“…One of the most reliable ways of starting a passionate argument, at least in a room filled with coffee aficionados, is to ask a simple question: What is the best shape for a drip brew filter basket?” The early results of an ongoing research project: https://tinyurl.com/v6eyzrl
Join the State Survey
The Hawaii State Department of Business, Economic Development and Tourism (DBEDT) is conducting a survey about Hawaii Place-Based Marketing. They have retained SMS Hawaii (www.smshawaii.com) to do the survey for them. Apparently the list of organizations to which SMS is sending the marketing survey is fairly short.
We need as many coffee farmers as possible to join the survey. The survey was sent to the Kona Coffee Farmers Association but not to very many individual farmers. It is very simple to get a copy of the survey. Each person that fills out the survey needs to have their own, unique identifier code.
Here’s how to get that code and do the survey. Click to email>>> [email protected] with the following words or something similar. He will send you a link that is specific to you that allows you to join the survey. It will take about five minutes to do the whole survey.
I am a Kona coffee farmer living on the Big Island of Hawaii and request you send me a copy of the survey you have been sending to others. I have not received a copy of it yet.
Please send it to my email address shown above.
Hersh Singer is very busy and keeps his emails very short, but he will respond with your personal link to the survey process in a reasonable period of time.
Please take these few minutes to help our coffee industry!
–Submitted by Jim Monk
The Fermentation Effect
“The journey of coffee is complex and fascinating.
SOPHIA JIYUAN ZHANG and FLORAC DE BRUYN share research findings amassed during a four-year research collaboration focused on creating a better understanding of the impact of post-harvest coffee processing on coffee quality across different geographic locations.
As we walk along this path through the seeds, fruits, green coffee beans, roasted beans, and, finally, a brewed cup, we can appreciate the effort that goes into each single stage of the entire coffee value chain. Not surprisingly, each of these stages is interlinked and can be optimized to deliver coffee of ever-increasing quality. Coffee quality is commonly evaluated at the level of the green coffee beans and the brewed cup. As the green coffee beans have all the flavor precursors locked inside them, their quality bears a close relationship to the final cup quality…” https://scanews.coffee/25-magazine/issue-10/english/the-fermentation-effect-25-magazine-issue-10/ …”
What do Coffee Roast Names Really Mean?
“…Roast Names Can Be Deceiving
You’ve probably heard a few roast names. Some concern the bean’s appearance (Cinnamon), the region it’s from (Viennese), or when it should be drunk (After Dinner).
Despite this, there’s little naming standardization. Some terms are used interchangeably, others can describe a range of roast levels, and the names don’t always directly reference the coffee’s flavours or aromas.
It’s often said that darker roasts have a higher percentage of caffeine. However, lighter roasts actually have a higher concentration of caffeine per bean – but those beans also typically weigh more, so there’s no real difference in the amount of caffeine that ends up in your brew…” https://tinyurl.com/urlefr8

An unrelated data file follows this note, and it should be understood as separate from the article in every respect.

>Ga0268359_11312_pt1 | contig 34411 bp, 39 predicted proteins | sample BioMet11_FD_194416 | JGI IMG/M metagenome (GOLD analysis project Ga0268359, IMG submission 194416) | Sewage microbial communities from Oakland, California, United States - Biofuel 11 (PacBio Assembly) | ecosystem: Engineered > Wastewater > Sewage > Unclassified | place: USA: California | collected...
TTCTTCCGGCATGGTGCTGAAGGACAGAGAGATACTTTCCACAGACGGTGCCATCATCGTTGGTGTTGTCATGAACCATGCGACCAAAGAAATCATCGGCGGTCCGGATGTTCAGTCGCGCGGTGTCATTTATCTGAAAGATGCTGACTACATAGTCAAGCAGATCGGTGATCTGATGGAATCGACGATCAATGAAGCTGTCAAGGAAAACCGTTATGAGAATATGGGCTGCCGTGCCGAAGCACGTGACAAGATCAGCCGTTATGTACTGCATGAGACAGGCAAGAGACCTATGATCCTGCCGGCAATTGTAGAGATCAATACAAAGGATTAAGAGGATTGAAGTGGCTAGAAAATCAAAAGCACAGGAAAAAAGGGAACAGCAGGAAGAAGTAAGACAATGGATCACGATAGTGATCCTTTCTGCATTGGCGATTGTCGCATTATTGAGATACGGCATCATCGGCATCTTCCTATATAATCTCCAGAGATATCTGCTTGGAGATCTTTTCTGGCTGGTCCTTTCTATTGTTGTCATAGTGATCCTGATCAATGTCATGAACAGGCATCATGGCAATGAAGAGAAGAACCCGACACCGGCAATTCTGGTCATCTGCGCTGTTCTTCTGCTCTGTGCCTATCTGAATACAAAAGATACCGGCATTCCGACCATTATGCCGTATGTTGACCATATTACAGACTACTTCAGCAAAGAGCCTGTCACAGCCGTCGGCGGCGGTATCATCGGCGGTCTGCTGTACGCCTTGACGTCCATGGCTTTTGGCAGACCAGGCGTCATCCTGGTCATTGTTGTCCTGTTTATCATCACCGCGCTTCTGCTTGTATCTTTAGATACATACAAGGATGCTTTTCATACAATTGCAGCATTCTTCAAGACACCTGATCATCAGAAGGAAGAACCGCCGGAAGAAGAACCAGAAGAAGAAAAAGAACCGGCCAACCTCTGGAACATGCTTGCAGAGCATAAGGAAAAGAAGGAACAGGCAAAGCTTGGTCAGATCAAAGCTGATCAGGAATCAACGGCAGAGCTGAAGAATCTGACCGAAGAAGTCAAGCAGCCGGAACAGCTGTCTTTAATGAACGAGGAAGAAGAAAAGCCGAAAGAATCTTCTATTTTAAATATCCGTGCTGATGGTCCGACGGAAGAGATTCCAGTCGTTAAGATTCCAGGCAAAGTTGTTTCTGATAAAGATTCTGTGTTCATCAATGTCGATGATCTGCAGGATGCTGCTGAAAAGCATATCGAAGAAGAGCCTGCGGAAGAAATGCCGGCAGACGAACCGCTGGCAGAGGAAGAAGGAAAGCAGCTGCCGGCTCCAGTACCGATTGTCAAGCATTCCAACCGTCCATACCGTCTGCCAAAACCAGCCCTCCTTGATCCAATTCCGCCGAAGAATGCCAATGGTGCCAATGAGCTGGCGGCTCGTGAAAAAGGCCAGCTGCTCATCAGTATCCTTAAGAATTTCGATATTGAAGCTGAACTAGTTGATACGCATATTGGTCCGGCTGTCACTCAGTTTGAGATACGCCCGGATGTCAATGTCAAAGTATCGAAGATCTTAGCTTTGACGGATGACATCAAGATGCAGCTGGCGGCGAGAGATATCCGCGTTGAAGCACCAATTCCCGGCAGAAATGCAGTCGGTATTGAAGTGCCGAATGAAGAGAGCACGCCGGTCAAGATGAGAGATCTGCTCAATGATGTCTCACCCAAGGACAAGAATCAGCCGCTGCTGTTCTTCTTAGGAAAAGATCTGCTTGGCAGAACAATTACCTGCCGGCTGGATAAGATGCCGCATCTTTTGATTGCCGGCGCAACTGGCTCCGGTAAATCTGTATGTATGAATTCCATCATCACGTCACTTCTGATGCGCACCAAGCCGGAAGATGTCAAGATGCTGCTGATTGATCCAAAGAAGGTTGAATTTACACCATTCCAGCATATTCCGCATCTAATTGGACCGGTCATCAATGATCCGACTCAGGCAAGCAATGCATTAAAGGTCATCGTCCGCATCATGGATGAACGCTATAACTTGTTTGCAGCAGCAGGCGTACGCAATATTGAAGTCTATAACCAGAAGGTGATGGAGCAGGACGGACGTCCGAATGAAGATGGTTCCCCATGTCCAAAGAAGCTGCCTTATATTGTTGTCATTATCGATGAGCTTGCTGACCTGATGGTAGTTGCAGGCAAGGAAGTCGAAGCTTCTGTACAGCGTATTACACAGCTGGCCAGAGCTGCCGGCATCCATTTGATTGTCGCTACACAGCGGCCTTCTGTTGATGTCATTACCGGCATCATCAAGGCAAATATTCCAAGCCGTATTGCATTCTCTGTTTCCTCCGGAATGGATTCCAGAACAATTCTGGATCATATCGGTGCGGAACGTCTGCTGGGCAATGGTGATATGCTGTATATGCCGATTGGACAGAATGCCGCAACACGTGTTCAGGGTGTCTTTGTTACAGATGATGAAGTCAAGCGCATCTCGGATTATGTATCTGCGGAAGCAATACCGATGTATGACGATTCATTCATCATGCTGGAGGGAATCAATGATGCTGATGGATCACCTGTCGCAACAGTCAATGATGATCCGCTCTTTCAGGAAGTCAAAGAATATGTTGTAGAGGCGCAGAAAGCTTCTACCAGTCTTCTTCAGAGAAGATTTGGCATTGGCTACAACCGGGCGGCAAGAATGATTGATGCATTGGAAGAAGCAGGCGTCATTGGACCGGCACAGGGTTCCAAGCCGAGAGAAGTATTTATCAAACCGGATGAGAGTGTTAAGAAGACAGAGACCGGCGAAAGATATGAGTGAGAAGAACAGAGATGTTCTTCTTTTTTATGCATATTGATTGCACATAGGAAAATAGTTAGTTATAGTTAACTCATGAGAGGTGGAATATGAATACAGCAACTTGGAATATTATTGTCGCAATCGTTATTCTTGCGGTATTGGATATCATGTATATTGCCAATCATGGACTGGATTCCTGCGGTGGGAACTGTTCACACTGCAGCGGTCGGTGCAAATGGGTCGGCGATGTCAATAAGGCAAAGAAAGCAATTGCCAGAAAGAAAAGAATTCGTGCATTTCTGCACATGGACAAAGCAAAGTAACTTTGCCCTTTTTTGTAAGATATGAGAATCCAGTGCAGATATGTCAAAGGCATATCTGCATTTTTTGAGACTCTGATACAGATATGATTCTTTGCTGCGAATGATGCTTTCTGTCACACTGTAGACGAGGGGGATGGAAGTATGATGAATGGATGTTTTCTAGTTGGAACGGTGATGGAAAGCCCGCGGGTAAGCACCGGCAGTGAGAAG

–Submitted by Cecelia Smith
Recipes Wanted! If any of you have coffee recipes that you would like to share, please submit them to the editor: [email protected]
Kona Coffee Nanaimo Bars
For Valentines’ Day
reprinted from February 2015 “The Independent Voice”
Photo by Allison Cay Parker
Author Notes: The city of Nanaimo (pronounced “nuh-NYE-mo”) is known as “The Harbour City” of British Columbia. – Allison Cay Parker
Serves 16 squares
For the bottom layer
- 1/2 cup unsalted butter
- 1/4 cup sugar tablespoons unsweetened cocoa
- 1 large egg, beaten
- 1-1/4 cups graham cracker crumbs
- 1/2 cup macadamia nuts, finely chopped and lightly toasted
- 1/2 cup shredded coconut (sweetened or unsweetened)
For the middle and top layers
- 1/2 cup unsalted butter
- 2 tablespoons plus 2 teaspoons heavy cream
- 2 tablespoons cornstarch
- 1 pinch salt
- 1/8 teaspoon vanilla extract
- 2 cups confectioner’s sugar
- 3 teaspoons all-natural coconut flavoring (not oil)
- 4 ounces bittersweet chocolate
- 2 tablespoons unsalted butter
- 2 tablespoons Kona coffee, brewed to double strength
- 1/4 cup chocolate-covered espresso beans, coarsely chopped
- For the bottom layer: Melt butter, sugar, and cocoa in the top of a double boiler. Add egg and cook until thick, stirring constantly. Remove from heat. Stir in graham cracker crumbs, macadamia nuts, and coconut. Press firmly into an ungreased 8- by 8-inch pan and chill in the refrigerator before proceeding to the next step.
- For the middle layer: Beat together the butter, cream, cornstarch, salt, vanilla, and confectioner’s sugar until well combined, light, and fluffy. Add coconut flavoring and mix thoroughly. Spread over bottom layer and chill again.
- For the top layer: Melt chocolate and butter, together with the coffee, over low heat. Cool to room temperature. Once cool, pour over the middle layer. Top with the crushed espresso beans and chill once more. When the top layer has set, cut into squares and serve.